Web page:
The fuselage is composed of two main portions, the engine section constructed entirely of metal, and the body proper constructed of wood and carrying the wings, pilot, chassis tanks, instruments, tail surfaces, etc.
   The body proper is of the "coque" type and is built up of circular hoops, diaphragms, and longerons of wood, and to the framework thus formed is attached, by brass screws, a covering of special plywood. At the rear of, and built integral with, the fuselage are the fixed tail surfaces, comprising a vertical fin, to which is hinged the rudder, and two small triangular horizontal surfaces (one each side of the fuselage) carrying the comparatively large one-piece balanced elevator.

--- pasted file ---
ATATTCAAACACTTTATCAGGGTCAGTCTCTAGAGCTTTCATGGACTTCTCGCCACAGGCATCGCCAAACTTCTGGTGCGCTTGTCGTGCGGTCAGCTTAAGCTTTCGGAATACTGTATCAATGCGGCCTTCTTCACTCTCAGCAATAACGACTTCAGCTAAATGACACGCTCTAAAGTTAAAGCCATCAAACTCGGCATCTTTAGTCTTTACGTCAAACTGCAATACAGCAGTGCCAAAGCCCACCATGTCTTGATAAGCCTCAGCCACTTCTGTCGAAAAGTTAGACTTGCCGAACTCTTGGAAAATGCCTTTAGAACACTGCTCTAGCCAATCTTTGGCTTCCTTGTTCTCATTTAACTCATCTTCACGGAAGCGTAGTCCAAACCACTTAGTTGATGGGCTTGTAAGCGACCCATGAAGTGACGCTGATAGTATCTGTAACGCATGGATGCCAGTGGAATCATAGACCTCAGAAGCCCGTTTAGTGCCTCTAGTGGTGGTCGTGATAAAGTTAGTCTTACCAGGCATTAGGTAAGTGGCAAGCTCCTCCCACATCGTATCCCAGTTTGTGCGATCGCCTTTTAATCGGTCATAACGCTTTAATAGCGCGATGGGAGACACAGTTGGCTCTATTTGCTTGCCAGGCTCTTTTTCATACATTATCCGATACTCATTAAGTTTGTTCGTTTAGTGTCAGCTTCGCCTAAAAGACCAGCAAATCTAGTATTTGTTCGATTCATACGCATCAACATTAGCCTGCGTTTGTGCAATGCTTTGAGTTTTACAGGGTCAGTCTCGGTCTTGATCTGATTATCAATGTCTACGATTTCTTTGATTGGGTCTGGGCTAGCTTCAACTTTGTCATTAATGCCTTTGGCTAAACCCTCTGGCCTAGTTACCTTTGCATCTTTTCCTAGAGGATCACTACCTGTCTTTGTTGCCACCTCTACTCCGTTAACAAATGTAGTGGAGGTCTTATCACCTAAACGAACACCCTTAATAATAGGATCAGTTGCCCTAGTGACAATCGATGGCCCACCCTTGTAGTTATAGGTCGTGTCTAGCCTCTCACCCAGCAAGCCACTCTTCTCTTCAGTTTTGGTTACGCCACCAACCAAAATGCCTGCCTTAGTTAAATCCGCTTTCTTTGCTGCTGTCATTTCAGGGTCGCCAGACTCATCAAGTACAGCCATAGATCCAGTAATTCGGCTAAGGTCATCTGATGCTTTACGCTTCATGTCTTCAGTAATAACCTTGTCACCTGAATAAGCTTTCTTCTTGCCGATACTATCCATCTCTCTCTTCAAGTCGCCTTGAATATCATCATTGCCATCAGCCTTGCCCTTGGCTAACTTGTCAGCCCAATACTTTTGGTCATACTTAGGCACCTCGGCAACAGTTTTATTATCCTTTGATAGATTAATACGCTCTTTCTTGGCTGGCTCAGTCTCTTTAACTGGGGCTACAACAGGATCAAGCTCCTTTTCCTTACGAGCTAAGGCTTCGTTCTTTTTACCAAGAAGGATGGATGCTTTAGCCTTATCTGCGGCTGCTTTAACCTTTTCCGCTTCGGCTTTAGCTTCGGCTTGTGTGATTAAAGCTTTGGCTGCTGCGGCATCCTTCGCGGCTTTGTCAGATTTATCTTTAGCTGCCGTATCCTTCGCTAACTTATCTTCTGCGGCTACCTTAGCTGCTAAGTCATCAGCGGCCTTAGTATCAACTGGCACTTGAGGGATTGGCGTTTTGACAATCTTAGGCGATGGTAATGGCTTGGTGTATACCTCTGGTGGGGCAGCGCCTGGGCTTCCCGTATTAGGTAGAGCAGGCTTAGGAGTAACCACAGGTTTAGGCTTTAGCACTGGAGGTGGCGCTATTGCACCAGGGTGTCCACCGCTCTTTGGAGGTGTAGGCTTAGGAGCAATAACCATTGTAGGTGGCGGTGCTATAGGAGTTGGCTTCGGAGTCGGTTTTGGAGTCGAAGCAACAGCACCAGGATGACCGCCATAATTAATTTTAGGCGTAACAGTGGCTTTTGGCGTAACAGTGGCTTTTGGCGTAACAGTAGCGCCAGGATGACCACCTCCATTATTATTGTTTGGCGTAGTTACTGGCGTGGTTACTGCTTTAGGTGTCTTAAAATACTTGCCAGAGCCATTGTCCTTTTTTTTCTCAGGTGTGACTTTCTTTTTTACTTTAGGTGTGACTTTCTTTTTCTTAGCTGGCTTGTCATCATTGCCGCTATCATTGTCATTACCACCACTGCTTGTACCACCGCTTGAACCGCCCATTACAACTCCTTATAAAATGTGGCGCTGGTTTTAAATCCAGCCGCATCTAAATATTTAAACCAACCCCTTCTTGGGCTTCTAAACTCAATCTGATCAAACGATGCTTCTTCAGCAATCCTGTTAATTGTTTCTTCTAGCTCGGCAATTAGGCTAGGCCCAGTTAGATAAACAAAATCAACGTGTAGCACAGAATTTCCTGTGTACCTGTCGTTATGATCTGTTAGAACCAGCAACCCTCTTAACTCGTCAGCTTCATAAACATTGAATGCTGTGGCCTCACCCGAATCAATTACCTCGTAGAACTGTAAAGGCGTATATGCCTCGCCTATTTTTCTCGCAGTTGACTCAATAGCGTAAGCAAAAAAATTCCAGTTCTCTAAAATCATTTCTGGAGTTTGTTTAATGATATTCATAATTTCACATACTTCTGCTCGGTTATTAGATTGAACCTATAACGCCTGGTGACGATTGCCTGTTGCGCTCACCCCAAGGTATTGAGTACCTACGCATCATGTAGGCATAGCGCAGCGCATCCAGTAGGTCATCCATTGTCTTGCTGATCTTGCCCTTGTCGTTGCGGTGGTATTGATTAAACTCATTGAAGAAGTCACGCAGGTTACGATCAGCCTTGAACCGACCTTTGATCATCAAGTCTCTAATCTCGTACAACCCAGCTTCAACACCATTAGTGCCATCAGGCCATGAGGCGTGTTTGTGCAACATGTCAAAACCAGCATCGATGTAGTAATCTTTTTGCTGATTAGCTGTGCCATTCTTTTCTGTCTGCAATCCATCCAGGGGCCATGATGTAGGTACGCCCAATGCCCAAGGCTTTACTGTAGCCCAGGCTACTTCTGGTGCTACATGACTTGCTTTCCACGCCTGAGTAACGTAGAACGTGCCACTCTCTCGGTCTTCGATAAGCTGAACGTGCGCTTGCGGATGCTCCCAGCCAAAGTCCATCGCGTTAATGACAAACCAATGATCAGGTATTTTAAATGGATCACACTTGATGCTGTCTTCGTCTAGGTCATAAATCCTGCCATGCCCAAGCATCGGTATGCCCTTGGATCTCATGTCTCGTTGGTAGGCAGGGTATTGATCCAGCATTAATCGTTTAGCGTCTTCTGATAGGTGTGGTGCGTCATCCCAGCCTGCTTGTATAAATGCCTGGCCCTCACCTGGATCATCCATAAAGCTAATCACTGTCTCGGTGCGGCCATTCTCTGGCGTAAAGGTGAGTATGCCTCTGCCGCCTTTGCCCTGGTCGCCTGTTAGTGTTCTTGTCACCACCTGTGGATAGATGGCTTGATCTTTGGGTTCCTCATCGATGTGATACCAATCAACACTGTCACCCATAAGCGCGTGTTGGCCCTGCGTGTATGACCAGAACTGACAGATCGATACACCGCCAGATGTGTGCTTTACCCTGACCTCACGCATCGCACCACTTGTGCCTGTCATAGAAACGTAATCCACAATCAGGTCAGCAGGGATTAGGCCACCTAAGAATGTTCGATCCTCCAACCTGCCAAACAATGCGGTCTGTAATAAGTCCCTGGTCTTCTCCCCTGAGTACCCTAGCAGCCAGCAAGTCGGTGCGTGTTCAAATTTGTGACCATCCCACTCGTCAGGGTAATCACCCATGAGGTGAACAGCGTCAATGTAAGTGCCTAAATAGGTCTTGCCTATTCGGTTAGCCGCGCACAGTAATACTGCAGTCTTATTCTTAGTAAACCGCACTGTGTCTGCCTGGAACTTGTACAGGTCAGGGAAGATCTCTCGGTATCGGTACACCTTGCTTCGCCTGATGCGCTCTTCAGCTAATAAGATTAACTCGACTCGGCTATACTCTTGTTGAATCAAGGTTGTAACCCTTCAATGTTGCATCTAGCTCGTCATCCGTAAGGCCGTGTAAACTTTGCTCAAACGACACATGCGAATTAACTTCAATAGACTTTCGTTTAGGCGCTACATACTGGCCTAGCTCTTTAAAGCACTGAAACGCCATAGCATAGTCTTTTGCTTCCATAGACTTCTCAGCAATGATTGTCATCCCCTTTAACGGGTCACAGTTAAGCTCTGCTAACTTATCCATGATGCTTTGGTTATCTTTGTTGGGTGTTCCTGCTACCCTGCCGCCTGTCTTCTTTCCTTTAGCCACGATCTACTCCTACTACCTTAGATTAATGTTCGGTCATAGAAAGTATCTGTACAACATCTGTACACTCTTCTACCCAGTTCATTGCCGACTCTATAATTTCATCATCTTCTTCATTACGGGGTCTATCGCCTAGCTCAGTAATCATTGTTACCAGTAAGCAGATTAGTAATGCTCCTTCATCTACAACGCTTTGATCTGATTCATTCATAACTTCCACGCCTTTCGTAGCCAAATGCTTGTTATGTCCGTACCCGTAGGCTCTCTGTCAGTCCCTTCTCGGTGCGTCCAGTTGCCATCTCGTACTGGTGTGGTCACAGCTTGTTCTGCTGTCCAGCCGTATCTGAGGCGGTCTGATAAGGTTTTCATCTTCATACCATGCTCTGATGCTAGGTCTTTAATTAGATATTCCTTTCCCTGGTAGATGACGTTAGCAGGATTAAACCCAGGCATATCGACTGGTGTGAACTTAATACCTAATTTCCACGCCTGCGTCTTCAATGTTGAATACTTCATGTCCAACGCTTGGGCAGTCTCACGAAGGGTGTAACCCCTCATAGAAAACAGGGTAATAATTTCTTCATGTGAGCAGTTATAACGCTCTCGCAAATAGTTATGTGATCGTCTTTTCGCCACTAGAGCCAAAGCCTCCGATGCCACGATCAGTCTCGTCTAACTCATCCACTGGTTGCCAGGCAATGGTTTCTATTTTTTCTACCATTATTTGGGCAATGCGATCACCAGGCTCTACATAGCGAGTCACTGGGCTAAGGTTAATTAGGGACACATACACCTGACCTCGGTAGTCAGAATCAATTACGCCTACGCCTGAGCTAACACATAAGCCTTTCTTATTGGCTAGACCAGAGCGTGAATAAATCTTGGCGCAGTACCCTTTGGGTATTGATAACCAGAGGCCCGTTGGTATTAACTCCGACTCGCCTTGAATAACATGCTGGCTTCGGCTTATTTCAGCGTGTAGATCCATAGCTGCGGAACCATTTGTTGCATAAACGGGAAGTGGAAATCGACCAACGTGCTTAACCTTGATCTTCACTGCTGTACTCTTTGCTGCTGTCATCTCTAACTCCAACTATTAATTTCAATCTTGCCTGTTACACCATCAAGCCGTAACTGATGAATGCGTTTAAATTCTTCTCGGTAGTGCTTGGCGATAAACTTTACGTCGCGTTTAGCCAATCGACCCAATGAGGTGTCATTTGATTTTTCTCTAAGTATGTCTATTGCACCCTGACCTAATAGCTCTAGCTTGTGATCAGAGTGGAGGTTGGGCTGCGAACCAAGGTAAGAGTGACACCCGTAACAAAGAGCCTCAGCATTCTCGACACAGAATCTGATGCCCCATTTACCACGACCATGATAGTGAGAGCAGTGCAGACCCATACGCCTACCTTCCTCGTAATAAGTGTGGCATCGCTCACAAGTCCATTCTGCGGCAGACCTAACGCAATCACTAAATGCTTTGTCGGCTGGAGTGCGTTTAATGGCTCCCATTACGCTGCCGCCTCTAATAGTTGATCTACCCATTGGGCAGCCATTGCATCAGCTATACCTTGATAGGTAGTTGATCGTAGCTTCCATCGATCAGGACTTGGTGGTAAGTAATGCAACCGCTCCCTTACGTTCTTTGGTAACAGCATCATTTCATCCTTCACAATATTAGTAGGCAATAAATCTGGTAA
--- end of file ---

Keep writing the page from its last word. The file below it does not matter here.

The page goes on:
The forward or engine section of the fuselage is constructed of metal and forms a self-contained unit entirely separate from the fuselage, from which it is divided by a fireproof partition. This engine section can easily be detached, enabling, if necessary, another unit with similar or different type of engine to be as easily substituted. The engine fitted is an Anzani 50 h.p. type 6A.20 air-cooled radial, but we understand that a rotary engine such as the 50 h.p. Gnome can be fitted. The engine is mounted in a metal frame attached to the fuselage by four detachable fittings in such a way that the whole engine unit can pivot on two of these fittings and swing clear of the fuselage, thus greatly facilitating repairs, inspection, etc. A quickly detachable aluminium cowling encloses the engine, and forming a continuation of the cowling is a spinner, also of aluminium, mounted on the airscrew.